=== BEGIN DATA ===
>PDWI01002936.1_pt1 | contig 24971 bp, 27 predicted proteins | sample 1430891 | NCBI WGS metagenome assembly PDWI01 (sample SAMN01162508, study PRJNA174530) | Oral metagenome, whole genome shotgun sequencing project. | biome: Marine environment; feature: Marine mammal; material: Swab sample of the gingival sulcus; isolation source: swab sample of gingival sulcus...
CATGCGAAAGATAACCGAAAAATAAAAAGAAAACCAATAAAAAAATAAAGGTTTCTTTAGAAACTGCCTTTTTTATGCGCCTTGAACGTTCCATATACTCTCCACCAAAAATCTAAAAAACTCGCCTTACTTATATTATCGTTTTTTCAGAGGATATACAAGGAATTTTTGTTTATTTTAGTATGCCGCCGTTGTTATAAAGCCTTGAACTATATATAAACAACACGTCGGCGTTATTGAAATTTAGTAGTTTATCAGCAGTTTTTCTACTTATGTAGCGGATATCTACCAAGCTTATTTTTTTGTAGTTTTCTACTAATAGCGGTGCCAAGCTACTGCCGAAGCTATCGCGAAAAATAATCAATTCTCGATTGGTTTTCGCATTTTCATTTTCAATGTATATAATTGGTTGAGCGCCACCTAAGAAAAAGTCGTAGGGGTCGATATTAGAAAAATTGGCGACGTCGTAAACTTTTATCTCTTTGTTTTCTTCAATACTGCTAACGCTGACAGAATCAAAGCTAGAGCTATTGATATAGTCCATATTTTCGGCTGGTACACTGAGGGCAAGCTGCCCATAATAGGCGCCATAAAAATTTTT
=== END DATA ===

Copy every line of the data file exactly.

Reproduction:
>PDWI01002936.1_pt1 | contig 24971 bp, 27 predicted proteins | sample 1430891 | NCBI WGS metagenome assembly PDWI01 (sample SAMN01162508, study PRJNA174530) | Oral metagenome, whole genome shotgun sequencing project. | biome: Marine environment; feature: Marine mammal; material: Swab sample of the gingival sulcus; isolation source: swab sample of gingival sulcus...
CATGCGAAAGATAACCGAAAAATAAAAAGAAAACCAATAAAAAAATAAAGGTTTCTTTAGAAACTGCCTTTTTTATGCGCCTTGAACGTTCCATATACTCTCCACCAAAAATCTAAAAAACTCGCCTTACTTATATTATCGTTTTTTCAGAGGATATACAAGGAATTTTTGTTTATTTTAGTATGCCGCCGTTGTTATAAAGCCTTGAACTATATATAAACAACACGTCGGCGTTATTGAAATTTAGTAGTTTATCAGCAGTTTTTCTACTTATGTAGCGGATATCTACCAAGCTTATTTTTTTGTAGTTTTCTACTAATAGCGGTGCCAAGCTACTGCCGAAGCTATCGCGAAAAATAATCAATTCTCGATTGGTTTTCGCATTTTCATTTTCAATGTATATAATTGGTTGAGCGCCACCTAAGAAAAAGTCGTAGGGGTCGATATTAGAAAAATTGGCGACGTCGTAAACTTTTATCTCTTTGTTTTCTTCAATACTGCTAACGCTGACAGAATCAAAGCTAGAGCTATTGATATAGTCCATATTTTCGGCTGGTACACTGAGGGCAAGCTGCCCATAATAGGCGCCATAAAAATTTTT